DIVOTS: Nick Faldo sat down in the grill room and asked for a lemonade. The waiter came back and regretfully informed the CBS analyst and six-time major champion that they were out of the lemonade. ''Call Jack,'' Faldo said sarcastically. The waiter stared at him. ''Call Jack,'' Faldo repeated, his grin slightly more evident. Didn't work. The kid didn't understand the English accent. ''I don't think we have coljack,'' the waiter said. After all that, he found the lemonade. ... The slump for Geoff Ogilvy continues. He missed the cut for the fourth time in his last five tournaments, adding to a stretch earlier this year when Ogilvy missed four straight cuts. The '06 U.S. Open champion has missed eight cuts this year, the most since he missed 10 cuts in 2003. ... 14-year-old Chinese amateur Guan Tianlang had bogeys on six of his first nine holes in a 79 that caused him to miss the cut. ... Players on the main scoreboard in the media center had their national flag next to their name. Branden Grace, from South Africa, had an American flag next to his.

AP Golf Writer Doug Ferguson contributed to this report.

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Hadwin returns to site of last year's 59

By Will GrayJanuary 17, 2018, 11:04 pm

Adam Hadwin had a career season last year, one that included shooting a 59 and winning a PGA Tour event. But those two achievements didn't occur in the same week.

While Hadwin's breakthrough victory came at the Valspar Championship in March, it was at the CareerBuilder Challenge in January when he first made headlines with a third-round 59 at La Quinta Country Club. Hadwin took a lead into the final round as a result, but he ultimately couldn't keep pace with Hudson Swafford.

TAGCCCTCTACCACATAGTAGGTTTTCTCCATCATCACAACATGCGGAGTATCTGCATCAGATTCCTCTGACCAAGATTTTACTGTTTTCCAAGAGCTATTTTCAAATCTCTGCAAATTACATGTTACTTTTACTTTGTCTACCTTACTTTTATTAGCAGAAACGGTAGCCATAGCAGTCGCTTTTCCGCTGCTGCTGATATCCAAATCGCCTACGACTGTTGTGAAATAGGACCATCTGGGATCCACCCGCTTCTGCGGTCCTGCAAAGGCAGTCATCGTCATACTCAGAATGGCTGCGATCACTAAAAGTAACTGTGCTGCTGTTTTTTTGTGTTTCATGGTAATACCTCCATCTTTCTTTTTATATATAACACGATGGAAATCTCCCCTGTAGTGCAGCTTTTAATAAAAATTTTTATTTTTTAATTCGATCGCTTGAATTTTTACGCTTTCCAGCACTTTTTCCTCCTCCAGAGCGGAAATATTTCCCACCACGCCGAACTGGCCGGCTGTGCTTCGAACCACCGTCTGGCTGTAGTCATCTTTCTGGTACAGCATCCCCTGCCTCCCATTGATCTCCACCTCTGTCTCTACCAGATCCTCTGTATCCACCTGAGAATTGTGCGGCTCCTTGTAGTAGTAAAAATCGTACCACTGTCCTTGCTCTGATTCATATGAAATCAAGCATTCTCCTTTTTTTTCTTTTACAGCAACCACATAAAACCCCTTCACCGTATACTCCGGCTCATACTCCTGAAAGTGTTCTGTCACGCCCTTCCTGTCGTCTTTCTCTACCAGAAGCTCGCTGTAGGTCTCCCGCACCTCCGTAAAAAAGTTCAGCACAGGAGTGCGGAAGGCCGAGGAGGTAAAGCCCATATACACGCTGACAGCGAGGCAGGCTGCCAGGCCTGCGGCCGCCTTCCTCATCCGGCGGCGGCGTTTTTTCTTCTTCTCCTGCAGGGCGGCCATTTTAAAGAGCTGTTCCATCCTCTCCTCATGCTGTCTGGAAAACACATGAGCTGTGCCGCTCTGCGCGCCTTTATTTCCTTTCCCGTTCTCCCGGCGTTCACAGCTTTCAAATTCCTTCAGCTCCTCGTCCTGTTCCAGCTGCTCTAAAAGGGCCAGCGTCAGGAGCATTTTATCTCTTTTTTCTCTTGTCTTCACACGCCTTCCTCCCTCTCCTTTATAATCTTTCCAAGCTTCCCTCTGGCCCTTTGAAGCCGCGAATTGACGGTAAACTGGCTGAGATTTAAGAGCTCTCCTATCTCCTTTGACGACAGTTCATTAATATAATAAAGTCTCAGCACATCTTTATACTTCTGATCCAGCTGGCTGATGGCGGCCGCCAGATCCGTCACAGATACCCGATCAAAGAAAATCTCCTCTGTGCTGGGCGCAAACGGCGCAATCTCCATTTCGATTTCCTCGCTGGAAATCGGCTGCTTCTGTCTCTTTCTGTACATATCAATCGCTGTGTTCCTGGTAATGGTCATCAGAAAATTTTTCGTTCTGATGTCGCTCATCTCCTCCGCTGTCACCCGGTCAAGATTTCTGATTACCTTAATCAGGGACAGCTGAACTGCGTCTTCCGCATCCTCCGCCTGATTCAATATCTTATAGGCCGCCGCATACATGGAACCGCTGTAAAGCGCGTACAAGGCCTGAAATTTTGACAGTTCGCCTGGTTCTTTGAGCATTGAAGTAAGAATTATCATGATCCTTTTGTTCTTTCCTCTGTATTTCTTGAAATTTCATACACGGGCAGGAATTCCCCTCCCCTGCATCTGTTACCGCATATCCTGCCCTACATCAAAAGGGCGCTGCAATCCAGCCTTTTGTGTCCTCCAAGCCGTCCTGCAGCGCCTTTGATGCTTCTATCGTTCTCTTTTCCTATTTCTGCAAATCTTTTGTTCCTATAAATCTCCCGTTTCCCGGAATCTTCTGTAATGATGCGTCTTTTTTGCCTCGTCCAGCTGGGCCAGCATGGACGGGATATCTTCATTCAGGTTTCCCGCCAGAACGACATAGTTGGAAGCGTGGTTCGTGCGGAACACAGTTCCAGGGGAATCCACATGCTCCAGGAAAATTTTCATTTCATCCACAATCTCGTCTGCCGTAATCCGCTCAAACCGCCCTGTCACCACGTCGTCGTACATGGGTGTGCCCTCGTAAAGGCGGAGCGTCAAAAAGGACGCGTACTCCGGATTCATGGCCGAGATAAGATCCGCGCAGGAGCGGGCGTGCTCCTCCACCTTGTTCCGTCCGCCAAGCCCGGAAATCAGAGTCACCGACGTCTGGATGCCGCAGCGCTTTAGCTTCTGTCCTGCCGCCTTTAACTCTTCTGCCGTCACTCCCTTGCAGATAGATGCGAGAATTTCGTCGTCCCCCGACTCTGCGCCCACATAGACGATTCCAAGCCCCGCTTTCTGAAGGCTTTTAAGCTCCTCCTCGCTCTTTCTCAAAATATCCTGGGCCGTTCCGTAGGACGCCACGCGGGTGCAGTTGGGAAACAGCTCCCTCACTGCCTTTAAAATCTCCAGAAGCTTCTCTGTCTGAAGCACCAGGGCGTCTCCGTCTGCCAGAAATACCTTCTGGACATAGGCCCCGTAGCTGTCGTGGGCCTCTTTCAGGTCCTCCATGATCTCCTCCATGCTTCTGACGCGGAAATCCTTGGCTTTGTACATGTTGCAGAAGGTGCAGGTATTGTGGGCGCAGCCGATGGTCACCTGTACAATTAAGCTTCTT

He went on to earn a spot at the Tour Championship, and Hadwin made his first career Presidents Cup appearance in October. Now the Canadian returns to Palm Springs, eager to improve on last year's result and hoping to earn a spot in the final group for a third straight year after a T-6 finish in 2016.

"A lot of good memories here in the desert," Hadwin told reporters. "I feel very comfortable here, very at home. Lots of Canadians, so it's always fun to play well in front of those crowds and hopefully looking forward to another good week."

Hadwin's 59 last year was somewhat overshadowed, both by the fact that he didn't win the event and that it came just one week after Justin Thomas shot a 59 en route to victory at the Sony Open. But he's still among an exclusive club of just eight players to have broken 60 in competition on Tour and he's eager to get another crack at La Quinta on Saturday.

"If I'm in the same position on 18, I'm gunning for 58 this year," Hadwin said, "not playing safe for 59."

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Rahm: If I thought like Phil, I could not hit a shot

By Will GrayJanuary 17, 2018, 10:39 pm

When it comes to Jon Rahm and Phil Mickelson, there are plenty of common bonds. Both starred at Arizona State, both are now repped by the same agency and Rahm's former college coach and agent, Tim Mickelson, now serves full-time as his brother's caddie.

Those commonalities mean the two men have played plenty of practice rounds together, but the roads quickly diverge when it comes to on-course behavior. Rahm is quick, fiery and decisive; Mickelson is one of the most analytical players on Tour. And as Rahm told reporters Wednesday at the CareerBuilder Challenge, those differences won't end anytime soon.

"I don't need much. 'OK, it's like 120 (yards), this shot, right," Rahm said. "And then you have Phil, it's like, 'Oh, this shot, the moisture, this going on, this is like one mile an hour wind sideways, it's going to affect it one yard. This green is soft, this trajectory. They're thinking, and I'm like, 'I'm lost.' I'm like, 'God if I do that thought process, I could not hit a golf shot.'"